Scott Nicol, Sierra Club Borderland Team Co-chair, expressed that the Sierra Club had been requesting public meetings to be held regarding border walls proposed for the RGV for nearly a year now.

“These [public meetings] should include the latest information and maps, but they should not be restricted to ‘here is what we plan to do,’’’ Nicol told Neta. Nicol and the Sierra Club believe CBP should not only solicit public input but need to also “adjust their plans in response to it”, even if, “RGV residents reject border walls they should respect that.”

Melinda Melo, a member of the Unofficial No Border Wall Coalition and a resident of Mission, agreed with Jordahl’s viewpoints. Although Melo is a member of various groups and email lists organizing around the border wall, she disclosed that she was previously unaware of the open commenting period. She noted she had not yet seen or read anything about the topic on local news either.

Melo was critical of what she sees as CBP’s intentionally restrictive definition of what a community “stakeholder” is. “Some people live right [at the border] and there are other people that live further out, but they’re [all] still part of the Valley,” Melo said. “The impact that the border wall is going to have is going to be Valley-wide. It’s really important that the communities that will be impacted by the creation of the border walls are made aware, for one, that this process is happening and are given the opportunity to share their voices and opinions,” Melo insisted.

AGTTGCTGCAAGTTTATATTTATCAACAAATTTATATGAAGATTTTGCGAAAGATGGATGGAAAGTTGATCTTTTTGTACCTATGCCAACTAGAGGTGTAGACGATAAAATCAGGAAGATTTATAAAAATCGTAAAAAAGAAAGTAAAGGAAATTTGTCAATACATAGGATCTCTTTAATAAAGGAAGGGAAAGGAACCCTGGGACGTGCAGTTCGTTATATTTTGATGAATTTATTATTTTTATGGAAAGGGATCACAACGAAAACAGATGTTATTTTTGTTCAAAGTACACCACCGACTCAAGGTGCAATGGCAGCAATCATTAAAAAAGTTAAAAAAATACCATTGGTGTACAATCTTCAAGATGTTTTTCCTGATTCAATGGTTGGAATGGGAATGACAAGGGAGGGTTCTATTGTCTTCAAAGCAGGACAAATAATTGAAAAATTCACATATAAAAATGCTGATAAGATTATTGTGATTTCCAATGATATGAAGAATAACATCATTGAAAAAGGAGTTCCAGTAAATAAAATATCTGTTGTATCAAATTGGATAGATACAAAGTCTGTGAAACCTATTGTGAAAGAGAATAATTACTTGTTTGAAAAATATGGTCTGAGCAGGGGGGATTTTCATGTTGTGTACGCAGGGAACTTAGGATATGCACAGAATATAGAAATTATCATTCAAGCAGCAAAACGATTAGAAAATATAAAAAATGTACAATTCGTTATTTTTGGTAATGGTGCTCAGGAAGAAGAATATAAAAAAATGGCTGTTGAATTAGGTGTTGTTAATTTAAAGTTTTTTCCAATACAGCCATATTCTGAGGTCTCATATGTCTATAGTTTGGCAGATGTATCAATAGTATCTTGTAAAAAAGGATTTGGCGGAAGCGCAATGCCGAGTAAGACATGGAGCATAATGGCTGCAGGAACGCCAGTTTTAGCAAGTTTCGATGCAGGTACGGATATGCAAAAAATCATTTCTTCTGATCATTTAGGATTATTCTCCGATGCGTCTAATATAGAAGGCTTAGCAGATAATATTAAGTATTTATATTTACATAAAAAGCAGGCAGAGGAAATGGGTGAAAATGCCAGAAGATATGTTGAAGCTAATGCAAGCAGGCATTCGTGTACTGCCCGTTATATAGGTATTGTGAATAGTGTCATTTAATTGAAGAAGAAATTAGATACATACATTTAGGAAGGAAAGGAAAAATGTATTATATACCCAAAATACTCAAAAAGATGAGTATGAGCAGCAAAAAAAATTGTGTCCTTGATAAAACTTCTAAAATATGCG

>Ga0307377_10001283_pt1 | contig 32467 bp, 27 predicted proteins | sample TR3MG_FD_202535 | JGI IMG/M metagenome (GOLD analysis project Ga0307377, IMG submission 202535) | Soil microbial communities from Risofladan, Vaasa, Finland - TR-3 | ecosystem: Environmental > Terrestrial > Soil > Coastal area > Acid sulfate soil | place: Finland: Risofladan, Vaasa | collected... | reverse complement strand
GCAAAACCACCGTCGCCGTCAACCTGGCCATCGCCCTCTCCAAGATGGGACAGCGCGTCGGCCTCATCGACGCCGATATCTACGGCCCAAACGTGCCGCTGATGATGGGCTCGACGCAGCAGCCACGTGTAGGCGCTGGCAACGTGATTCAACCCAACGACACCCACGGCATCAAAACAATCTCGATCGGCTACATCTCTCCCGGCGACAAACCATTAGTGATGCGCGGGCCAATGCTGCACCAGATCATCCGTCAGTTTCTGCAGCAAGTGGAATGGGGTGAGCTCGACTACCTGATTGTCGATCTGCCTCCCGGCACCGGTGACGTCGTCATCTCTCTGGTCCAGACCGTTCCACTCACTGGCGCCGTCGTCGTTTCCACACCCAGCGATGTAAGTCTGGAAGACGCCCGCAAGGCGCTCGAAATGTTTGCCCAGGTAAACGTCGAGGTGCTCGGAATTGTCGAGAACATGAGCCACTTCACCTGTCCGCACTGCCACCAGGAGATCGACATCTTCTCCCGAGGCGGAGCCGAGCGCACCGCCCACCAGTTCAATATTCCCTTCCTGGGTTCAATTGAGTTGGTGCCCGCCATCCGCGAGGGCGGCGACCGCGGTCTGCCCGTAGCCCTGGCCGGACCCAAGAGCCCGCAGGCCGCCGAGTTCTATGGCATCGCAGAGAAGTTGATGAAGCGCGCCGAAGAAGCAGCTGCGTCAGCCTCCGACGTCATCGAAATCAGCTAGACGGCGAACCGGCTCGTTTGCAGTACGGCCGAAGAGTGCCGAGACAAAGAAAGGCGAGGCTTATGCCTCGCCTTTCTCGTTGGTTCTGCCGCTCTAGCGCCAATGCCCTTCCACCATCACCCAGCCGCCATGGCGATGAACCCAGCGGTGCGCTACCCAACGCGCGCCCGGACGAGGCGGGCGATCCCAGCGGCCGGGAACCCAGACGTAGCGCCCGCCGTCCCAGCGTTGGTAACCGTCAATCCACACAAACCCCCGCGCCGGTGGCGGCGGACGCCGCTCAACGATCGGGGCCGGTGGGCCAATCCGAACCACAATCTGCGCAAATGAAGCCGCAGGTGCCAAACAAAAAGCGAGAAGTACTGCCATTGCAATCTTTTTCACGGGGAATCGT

She says CBP’s alleged lack of transparency is not surprising. “It appears to me,” Melo continued, “that the lack of exposure to this commenting is intentional because they want to try to get no commenting so that they don’t really have to address any of the issues that are brought up in those comments.”

In March, Congress approved $1.6 billion for 100 miles of border wall and fencing construction in California, New Mexico, and Texas. In April, some cities began receiving CBP requests for right of entry to inspect sites where the proposed wall would be built. Although the government is moving swiftly with its efforts to pilot a border wall in the Rio Grande Valley, Jordahl told Neta a border wall in the Rio Grande Valley is not yet a done deal.

“We really do have a lot of power in terms of pushing back right now against Border Patrol…and we should do that…These walls are not a sure thing, in terms of being built.”

The letter received by some local organizations and leaders states that questions and comments should be referred to with email title “RGV Border Barrier Construction.”

Neta reached out to CBP for comment on the sign-on letter. A CBP responded that they would “review the letter, and while we do this CBP via the US Border Patrol’s Rio Grande Sector will continue to communicate the local communities and other organizations in the Rio Grande Valley on this important Border Security project.”

Courtesy of National Butterfly Center’s Facebook page